Other participant eligibility criteria, which have mostly been utilized in the studies already conducted, include adults (i.e., exclusion of the pediatric population), a normal serum TSH at baseline, and a stable LT4 dose requirement. Individuals planning a pregnancy, currently taking T3-containing therapies, and those with unstable cardiac disease, active malignancy, or uncontrolled psychiatric disorders would be excluded. However, to ensure that the trial results were generalizable to the typical hypothyroid population, patients with comorbidities should be included. This might involve, for example, including patients with diabetes, controlled hypertension, pulmonary disease, stable cardiac disease, and treated depression. Thus, this would require a careful consideration of inclusion versus exclusion criteria and careful emphasis on monitoring of safety parameters during the trial.

Topic 5: T3/T4 Dose Equivalence – Clinical and Trial Data (Presenter at Live Conference: F.S.C., Topic Summarizer: J.J.)

T3 Levels during LT4 Monotherapy versus LT4/LT3 Combination Therapy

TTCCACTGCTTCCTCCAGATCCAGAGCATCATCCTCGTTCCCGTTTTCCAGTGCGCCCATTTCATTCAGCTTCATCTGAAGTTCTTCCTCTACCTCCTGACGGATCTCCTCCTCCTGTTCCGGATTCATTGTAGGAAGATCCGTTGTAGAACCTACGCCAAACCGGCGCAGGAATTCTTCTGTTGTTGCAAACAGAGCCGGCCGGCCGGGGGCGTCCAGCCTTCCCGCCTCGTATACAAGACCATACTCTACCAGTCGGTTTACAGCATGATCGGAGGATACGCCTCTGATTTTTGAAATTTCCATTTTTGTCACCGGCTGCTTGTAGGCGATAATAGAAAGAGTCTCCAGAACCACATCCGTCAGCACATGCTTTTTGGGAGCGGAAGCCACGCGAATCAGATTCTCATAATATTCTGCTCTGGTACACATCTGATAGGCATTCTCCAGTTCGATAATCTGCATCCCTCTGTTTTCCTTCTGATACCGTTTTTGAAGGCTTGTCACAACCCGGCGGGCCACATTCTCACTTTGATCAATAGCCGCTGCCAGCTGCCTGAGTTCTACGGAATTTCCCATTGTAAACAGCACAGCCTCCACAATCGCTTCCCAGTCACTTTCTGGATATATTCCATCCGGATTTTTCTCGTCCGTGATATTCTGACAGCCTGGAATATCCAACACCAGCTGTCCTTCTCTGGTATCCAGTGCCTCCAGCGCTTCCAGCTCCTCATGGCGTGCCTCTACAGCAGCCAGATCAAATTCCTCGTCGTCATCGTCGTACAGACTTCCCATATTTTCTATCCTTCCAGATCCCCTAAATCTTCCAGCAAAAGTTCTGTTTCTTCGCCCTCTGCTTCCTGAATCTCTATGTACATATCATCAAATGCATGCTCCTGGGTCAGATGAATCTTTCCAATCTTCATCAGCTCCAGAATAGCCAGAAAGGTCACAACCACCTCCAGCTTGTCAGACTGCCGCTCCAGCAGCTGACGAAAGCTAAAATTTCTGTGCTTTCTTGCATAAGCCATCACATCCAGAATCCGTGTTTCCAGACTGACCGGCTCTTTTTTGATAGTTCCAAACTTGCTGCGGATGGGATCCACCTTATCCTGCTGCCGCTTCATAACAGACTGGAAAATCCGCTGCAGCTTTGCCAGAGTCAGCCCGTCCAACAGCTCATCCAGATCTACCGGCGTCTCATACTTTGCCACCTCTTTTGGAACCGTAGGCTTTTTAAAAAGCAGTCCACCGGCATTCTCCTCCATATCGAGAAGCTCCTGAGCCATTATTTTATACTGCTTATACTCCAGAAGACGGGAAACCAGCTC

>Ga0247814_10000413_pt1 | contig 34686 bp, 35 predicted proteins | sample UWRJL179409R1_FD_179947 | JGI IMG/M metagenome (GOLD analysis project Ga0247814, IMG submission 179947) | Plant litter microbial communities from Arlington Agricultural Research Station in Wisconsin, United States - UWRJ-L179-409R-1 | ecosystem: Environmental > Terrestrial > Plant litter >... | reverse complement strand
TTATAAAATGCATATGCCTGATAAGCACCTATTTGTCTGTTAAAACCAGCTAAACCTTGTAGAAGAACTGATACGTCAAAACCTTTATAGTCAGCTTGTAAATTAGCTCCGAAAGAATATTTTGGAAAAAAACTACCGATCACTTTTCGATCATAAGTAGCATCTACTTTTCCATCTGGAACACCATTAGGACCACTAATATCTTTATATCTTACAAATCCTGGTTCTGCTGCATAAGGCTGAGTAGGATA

As previously mentioned, treatment of hypothyroidism with LT4 as an exogenous prohormone does not recapitulate the serum TH profiles seen in individuals with native euthyroidism [9, 70]. Although serum TSH levels can be normalized, this occurs at the expense of elevated fT4 levels, an elevated fT4/T3 ratio, and low/lower T3 levels [10-12]. Despite the low T3 levels seen with LT4 monotherapy, the T3 levels achieved are, in fact, stable, presumably reflecting that conversion is a regulated step [9]. With combined therapy with LT4 and LT3, the endogenous conversion step is partially bypassed. However, the amount of LT3 administration that results in no deiodination of T4 to T3 is not known. When therapy with LT3 is added to LT4 therapy, measured T3 levels fluctuate depending on the dosage regimen (dose, timing, and frequency) used. With once-daily LT3 doses of 6.5–10 µg, up to a 40% increase in T3 levels can be seen after the LT3 tablet is taken [57, 71]. Serum T3 increases of 23–36% were seen in two patients taking part in the trial of DTE at 3 h after the DTE was administered [58].